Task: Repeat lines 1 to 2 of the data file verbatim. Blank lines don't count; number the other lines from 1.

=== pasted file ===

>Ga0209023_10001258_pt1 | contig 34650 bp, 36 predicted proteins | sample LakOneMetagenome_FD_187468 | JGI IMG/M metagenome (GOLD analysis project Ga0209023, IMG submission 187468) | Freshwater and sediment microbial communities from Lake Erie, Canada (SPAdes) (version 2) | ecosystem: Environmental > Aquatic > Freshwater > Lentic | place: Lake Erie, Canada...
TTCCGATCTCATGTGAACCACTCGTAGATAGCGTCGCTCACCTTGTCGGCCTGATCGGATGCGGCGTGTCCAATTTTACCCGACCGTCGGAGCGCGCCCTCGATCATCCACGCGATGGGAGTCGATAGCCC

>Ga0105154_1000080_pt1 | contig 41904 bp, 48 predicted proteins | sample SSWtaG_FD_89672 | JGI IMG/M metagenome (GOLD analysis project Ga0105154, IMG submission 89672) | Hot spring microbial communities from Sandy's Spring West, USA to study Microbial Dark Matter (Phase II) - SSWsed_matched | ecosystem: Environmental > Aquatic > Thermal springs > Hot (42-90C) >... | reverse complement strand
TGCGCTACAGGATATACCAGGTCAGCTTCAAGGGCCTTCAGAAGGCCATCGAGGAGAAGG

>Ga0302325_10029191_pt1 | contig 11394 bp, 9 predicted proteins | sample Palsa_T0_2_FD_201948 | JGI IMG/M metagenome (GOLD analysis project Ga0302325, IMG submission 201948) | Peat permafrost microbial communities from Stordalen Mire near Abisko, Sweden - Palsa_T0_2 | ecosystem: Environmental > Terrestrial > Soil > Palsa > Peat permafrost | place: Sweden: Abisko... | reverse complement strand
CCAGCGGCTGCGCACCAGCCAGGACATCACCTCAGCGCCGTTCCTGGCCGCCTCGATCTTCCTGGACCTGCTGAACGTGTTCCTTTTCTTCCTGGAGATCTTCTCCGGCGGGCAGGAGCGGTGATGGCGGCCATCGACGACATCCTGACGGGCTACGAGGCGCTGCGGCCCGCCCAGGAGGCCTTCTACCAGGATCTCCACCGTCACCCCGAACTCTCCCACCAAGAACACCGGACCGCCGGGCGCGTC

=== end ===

>Ga0209023_10001258_pt1 | contig 34650 bp, 36 predicted proteins | sample LakOneMetagenome_FD_187468 | JGI IMG/M metagenome (GOLD analysis project Ga0209023, IMG submission 187468) | Freshwater and sediment microbial communities from Lake Erie, Canada (SPAdes) (version 2) | ecosystem: Environmental > Aquatic > Freshwater > Lentic | place: Lake Erie, Canada...
TTCCGATCTCATGTGAACCACTCGTAGATAGCGTCGCTCACCTTGTCGGCCTGATCGGATGCGGCGTGTCCAATTTTACCCGACCGTCGGAGCGCGCCCTCGATCATCCACGCGATGGGAGTCGATAGCCC